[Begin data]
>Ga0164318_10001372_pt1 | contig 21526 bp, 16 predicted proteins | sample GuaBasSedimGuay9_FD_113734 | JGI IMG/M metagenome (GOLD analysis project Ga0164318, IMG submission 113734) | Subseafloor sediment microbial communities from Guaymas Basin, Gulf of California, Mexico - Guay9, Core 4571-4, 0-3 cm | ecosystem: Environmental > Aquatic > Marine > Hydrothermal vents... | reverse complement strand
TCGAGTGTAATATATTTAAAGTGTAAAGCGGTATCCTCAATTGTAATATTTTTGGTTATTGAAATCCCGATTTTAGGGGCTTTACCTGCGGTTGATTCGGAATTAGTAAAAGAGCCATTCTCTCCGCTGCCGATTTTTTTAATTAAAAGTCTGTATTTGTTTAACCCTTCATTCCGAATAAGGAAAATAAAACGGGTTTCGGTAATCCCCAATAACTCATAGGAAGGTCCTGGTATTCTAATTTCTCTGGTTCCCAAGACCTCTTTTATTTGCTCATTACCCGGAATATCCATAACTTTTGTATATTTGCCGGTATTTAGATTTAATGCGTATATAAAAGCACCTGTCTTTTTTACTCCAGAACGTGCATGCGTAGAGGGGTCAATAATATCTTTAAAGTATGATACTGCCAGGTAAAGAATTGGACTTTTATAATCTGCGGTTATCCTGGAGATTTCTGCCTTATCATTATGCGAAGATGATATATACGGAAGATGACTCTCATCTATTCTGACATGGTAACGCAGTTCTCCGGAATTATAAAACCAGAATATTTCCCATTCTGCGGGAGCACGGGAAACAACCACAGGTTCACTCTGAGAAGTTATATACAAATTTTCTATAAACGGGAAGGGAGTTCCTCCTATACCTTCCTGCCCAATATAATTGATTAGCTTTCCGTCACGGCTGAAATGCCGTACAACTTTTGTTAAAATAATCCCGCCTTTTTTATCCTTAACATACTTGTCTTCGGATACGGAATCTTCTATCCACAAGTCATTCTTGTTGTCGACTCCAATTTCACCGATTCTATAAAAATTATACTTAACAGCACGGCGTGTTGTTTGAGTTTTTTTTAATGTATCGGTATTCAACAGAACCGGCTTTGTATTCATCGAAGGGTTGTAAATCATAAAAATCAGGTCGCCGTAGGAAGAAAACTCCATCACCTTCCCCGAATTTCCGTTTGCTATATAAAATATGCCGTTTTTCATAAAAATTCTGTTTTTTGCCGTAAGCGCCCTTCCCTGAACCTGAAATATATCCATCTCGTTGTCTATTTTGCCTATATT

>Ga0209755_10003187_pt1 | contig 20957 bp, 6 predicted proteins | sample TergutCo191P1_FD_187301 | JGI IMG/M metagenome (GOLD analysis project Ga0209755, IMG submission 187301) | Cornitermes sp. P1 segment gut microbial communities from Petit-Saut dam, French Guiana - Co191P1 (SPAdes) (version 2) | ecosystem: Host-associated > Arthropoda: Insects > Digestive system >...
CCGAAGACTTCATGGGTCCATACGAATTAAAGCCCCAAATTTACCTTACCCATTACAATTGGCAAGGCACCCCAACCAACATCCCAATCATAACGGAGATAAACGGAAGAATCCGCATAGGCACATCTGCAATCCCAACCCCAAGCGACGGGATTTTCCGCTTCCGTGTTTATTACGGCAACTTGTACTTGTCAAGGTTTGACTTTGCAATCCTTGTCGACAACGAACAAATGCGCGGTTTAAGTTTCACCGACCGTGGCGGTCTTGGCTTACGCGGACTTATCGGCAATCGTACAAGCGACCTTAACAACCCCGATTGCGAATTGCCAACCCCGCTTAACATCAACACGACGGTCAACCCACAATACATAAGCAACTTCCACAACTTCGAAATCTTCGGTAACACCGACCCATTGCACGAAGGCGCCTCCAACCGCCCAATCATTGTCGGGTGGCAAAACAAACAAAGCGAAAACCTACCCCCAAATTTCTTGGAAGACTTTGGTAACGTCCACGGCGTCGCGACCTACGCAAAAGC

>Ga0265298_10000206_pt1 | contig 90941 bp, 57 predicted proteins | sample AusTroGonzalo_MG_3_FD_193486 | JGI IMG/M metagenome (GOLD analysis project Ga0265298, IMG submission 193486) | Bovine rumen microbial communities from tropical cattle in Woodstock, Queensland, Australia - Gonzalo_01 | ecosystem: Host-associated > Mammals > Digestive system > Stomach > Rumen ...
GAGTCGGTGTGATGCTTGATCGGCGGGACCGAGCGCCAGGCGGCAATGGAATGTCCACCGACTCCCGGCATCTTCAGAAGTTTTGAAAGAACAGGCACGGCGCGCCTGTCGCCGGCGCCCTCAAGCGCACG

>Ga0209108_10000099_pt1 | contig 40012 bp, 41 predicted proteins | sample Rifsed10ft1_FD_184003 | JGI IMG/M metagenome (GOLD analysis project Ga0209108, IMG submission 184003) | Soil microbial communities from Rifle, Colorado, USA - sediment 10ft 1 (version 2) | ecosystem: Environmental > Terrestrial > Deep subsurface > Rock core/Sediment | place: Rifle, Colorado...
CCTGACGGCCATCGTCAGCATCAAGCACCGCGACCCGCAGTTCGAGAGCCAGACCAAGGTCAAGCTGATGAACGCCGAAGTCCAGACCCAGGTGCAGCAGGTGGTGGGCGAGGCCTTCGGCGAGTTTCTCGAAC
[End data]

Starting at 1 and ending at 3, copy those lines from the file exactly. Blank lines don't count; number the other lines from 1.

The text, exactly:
>Ga0164318_10001372_pt1 | contig 21526 bp, 16 predicted proteins | sample GuaBasSedimGuay9_FD_113734 | JGI IMG/M metagenome (GOLD analysis project Ga0164318, IMG submission 113734) | Subseafloor sediment microbial communities from Guaymas Basin, Gulf of California, Mexico - Guay9, Core 4571-4, 0-3 cm | ecosystem: Environmental > Aquatic > Marine > Hydrothermal vents... | reverse complement strand
TCGAGTGTAATATATTTAAAGTGTAAAGCGGTATCCTCAATTGTAATATTTTTGGTTATTGAAATCCCGATTTTAGGGGCTTTACCTGCGGTTGATTCGGAATTAGTAAAAGAGCCATTCTCTCCGCTGCCGATTTTTTTAATTAAAAGTCTGTATTTGTTTAACCCTTCATTCCGAATAAGGAAAATAAAACGGGTTTCGGTAATCCCCAATAACTCATAGGAAGGTCCTGGTATTCTAATTTCTCTGGTTCCCAAGACCTCTTTTATTTGCTCATTACCCGGAATATCCATAACTTTTGTATATTTGCCGGTATTTAGATTTAATGCGTATATAAAAGCACCTGTCTTTTTTACTCCAGAACGTGCATGCGTAGAGGGGTCAATAATATCTTTAAAGTATGATACTGCCAGGTAAAGAATTGGACTTTTATAATCTGCGGTTATCCTGGAGATTTCTGCCTTATCATTATGCGAAGATGATATATACGGAAGATGACTCTCATCTATTCTGACATGGTAACGCAGTTCTCCGGAATTATAAAACCAGAATATTTCCCATTCTGCGGGAGCACGGGAAACAACCACAGGTTCACTCTGAGAAGTTATATACAAATTTTCTATAAACGGGAAGGGAGTTCCTCCTATACCTTCCTGCCCAATATAATTGATTAGCTTTCCGTCACGGCTGAAATGCCGTACAACTTTTGTTAAAATAATCCCGCCTTTTTTATCCTTAACATACTTGTCTTCGGATACGGAATCTTCTATCCACAAGTCATTCTTGTTGTCGACTCCAATTTCACCGATTCTATAAAAATTATACTTAACAGCACGGCGTGTTGTTTGAGTTTTTTTTAATGTATCGGTATTCAACAGAACCGGCTTTGTATTCATCGAAGGGTTGTAAATCATAAAAATCAGGTCGCCGTAGGAAGAAAACTCCATCACCTTCCCCGAATTTCCGTTTGCTATATAAAATATGCCGTTTTTCATAAAAATTCTGTTTTTTGCCGTAAGCGCCCTTCCCTGAACCTGAAATATATCCATCTCGTTGTCTATTTTGCCTATATT

>Ga0209755_10003187_pt1 | contig 20957 bp, 6 predicted proteins | sample TergutCo191P1_FD_187301 | JGI IMG/M metagenome (GOLD analysis project Ga0209755, IMG submission 187301) | Cornitermes sp. P1 segment gut microbial communities from Petit-Saut dam, French Guiana - Co191P1 (SPAdes) (version 2) | ecosystem: Host-associated > Arthropoda: Insects > Digestive system >...